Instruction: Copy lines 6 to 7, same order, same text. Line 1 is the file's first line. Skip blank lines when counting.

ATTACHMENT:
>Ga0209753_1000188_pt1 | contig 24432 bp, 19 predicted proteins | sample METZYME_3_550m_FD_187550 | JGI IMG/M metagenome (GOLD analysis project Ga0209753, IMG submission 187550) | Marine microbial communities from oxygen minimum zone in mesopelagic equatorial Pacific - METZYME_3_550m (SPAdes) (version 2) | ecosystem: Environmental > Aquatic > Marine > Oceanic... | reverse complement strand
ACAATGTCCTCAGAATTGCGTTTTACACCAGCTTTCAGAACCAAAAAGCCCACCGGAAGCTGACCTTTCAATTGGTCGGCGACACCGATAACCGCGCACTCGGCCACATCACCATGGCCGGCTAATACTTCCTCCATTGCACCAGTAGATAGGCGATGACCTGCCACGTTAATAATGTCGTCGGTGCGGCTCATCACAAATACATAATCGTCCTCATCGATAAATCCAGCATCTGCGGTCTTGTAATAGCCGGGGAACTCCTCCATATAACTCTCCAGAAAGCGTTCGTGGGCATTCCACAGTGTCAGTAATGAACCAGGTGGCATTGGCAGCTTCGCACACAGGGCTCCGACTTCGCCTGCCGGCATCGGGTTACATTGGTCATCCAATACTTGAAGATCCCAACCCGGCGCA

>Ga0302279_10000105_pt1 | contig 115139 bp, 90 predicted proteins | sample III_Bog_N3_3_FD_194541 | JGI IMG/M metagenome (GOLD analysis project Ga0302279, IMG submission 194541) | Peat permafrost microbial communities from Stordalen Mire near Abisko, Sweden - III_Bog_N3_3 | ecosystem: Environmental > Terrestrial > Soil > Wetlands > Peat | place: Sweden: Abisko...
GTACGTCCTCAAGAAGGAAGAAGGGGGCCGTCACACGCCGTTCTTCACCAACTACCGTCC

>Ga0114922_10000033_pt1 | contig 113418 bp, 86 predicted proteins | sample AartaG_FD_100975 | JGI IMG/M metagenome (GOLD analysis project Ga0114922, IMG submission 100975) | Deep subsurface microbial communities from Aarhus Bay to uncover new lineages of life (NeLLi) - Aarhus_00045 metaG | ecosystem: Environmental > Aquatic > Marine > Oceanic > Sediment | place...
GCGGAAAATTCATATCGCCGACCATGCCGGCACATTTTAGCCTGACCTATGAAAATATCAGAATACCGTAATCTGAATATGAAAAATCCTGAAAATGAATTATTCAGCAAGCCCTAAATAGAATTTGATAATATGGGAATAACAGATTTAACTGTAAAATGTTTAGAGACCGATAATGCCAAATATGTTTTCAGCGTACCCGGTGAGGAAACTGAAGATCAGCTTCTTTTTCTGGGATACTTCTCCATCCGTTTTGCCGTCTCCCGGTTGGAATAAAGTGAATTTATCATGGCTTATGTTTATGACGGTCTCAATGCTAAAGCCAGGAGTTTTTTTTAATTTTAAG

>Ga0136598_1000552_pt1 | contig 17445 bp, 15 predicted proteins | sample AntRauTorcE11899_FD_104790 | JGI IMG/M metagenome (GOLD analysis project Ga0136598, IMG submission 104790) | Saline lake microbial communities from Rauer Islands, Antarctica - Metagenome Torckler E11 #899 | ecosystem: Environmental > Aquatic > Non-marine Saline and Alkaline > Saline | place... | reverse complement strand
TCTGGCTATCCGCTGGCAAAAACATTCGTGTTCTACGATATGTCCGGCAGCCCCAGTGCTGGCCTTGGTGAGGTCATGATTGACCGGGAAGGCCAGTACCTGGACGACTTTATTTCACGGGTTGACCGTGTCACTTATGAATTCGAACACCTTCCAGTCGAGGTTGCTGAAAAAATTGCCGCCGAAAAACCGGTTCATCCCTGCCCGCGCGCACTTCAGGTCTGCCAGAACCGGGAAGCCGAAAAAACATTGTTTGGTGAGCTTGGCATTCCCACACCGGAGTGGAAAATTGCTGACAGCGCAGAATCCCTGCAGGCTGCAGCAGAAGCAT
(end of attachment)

GCGGAAAATTCATATCGCCGACCATGCCGGCACATTTTAGCCTGACCTATGAAAATATCAGAATACCGTAATCTGAATATGAAAAATCCTGAAAATGAATTATTCAGCAAGCCCTAAATAGAATTTGATAATATGGGAATAACAGATTTAACTGTAAAATGTTTAGAGACCGATAATGCCAAATATGTTTTCAGCGTACCCGGTGAGGAAACTGAAGATCAGCTTCTTTTTCTGGGATACTTCTCCATCCGTTTTGCCGTCTCCCGGTTGGAATAAAGTGAATTTATCATGGCTTATGTTTATGACGGTCTCAATGCTAAAGCCAGGAGTTTTTTTTAATTTTAAG

>Ga0136598_1000552_pt1 | contig 17445 bp, 15 predicted proteins | sample AntRauTorcE11899_FD_104790 | JGI IMG/M metagenome (GOLD analysis project Ga0136598, IMG submission 104790) | Saline lake microbial communities from Rauer Islands, Antarctica - Metagenome Torckler E11 #899 | ecosystem: Environmental > Aquatic > Non-marine Saline and Alkaline > Saline | place... | reverse complement strand